The three partners agree on a main objective, Busch explained, "to provide great value to consumers at every price level, whether it is sixteen- or sixty-dollar wine." The current offerings do indeed reflect this goal. Busch makes a high-end Cabernet Sauvignon '05 from the renowned Champoux Vineyard, a mid-price-range big red Bordeaux blend, and a value red blend - a great entrée to Busch's work. The Sleight of Hand production is small - under 1700 cases; Busch would like to maintain the winery production close to this level. "I don't want to make 10,000 cases of wine and have to sell it," Busch said. "I would rather concentrate on small lots, make them as good as possible, and sell out every year."
Solo Hits from Sleight of Hand
"Our first vintage with the Gewürztraminer (Magician) and the red table wine (Spellbinder) are négociant projects," Busch explained. "I put the blends together on both of these wines using multiple lots of wines from several other wineries to really make a 'style' of wine that I thought would appeal to a lot of people. Both wines are food wines - low oak profile, low alcohol, and both wines are fruit forward with super soft tannins."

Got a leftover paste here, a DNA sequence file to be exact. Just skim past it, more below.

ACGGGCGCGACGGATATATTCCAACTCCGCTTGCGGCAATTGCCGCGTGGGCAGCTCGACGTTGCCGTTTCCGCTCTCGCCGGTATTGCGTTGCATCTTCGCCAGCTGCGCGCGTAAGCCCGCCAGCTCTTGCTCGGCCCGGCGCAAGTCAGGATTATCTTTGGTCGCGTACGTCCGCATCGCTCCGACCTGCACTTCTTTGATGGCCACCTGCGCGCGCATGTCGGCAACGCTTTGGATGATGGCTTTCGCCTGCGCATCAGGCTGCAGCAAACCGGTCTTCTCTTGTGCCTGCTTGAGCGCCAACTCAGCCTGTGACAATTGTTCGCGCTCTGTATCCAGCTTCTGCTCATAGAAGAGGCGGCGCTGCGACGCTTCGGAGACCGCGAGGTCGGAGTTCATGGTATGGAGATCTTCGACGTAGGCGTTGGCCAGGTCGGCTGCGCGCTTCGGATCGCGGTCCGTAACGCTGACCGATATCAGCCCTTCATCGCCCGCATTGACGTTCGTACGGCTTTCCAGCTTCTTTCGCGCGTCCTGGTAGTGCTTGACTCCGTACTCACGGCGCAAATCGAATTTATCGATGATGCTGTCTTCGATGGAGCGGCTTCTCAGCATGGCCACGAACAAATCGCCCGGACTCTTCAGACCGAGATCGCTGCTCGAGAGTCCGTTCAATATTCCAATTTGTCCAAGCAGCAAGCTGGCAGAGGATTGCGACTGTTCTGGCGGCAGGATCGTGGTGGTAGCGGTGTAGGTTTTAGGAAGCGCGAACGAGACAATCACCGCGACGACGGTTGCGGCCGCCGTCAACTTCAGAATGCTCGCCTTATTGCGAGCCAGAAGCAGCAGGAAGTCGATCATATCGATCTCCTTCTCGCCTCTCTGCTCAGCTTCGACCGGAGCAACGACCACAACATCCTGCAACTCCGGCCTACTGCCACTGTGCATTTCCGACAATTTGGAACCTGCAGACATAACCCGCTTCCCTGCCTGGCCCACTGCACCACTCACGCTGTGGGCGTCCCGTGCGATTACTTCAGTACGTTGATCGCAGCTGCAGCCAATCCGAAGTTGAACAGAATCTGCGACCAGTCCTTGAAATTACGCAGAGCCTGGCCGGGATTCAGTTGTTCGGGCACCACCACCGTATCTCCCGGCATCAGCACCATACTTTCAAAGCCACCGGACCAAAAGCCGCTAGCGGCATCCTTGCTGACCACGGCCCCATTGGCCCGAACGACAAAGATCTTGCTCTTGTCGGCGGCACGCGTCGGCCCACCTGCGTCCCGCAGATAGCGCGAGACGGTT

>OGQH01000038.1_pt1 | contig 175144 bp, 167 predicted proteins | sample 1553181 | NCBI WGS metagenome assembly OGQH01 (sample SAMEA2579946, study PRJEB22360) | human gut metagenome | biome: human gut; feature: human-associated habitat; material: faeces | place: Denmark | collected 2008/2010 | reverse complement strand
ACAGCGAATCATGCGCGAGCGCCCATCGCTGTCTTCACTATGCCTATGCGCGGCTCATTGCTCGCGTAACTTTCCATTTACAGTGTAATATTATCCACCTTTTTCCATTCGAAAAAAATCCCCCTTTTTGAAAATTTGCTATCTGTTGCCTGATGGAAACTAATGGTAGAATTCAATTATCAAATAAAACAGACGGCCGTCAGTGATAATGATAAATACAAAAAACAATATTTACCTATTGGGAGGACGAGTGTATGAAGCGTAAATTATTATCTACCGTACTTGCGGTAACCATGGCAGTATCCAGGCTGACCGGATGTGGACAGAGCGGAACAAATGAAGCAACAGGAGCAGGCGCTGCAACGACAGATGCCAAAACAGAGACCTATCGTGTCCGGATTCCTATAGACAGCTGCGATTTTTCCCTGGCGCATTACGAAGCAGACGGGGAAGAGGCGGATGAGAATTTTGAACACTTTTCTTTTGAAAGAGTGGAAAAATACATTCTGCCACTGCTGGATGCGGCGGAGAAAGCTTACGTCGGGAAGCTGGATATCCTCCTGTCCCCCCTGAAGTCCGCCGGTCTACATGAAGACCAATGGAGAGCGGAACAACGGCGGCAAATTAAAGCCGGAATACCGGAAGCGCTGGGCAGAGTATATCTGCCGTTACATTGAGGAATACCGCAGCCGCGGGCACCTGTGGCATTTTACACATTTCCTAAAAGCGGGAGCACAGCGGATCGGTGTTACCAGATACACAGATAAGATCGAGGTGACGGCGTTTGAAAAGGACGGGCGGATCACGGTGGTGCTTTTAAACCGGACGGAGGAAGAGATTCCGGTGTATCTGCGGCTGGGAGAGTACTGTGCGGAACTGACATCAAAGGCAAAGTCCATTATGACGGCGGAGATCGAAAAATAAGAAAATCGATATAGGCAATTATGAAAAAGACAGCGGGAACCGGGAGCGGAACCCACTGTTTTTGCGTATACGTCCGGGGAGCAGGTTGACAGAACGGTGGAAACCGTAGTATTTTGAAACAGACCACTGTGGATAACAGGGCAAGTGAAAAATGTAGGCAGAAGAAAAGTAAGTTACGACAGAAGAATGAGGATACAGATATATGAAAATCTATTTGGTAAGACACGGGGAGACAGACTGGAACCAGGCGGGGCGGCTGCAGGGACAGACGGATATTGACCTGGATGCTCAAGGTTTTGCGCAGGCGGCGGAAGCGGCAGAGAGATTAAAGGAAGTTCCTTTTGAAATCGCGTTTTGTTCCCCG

Busch hopes his value wines will be known as food-friendly, ready-to-drink, darned good wines and less for particulars like vintage and percentages of grape varietals. "There won't be a recipe," Busch said. "Take [the bottle] home, order a pizza or put a burger on the grill…" These wines are for instant gratification.
Busch makes his négociant wines with Gordy Hill (who, for many years, worked at Chateau Ste. Michelle and, later, Northstar Wines) at Butch Milbrant's - of Milbrant Vineyards - custom crush and winemaking facility. The high-end Cabernet, Bordeaux blend and the Syrahs are made at Saviah Cellars.
In general, Busch said, "I am a minimalist winemaker. I do things to the wines if I need to, not just because I can. I blend early, use only free-run juice, and believe if the wine can handle the oak, then give it some oak. The Syrahs, which I'm not looking to over-oak, will be bottled earlier than the Bordeaux blend." The Syrahs will spend roughly twelve to fifteen months in barrels and the Bordeaux blend closer to twenty or twenty-three. "The high-end wines I make are big but balanced," Busch said, "just like the wines I enjoy drinking."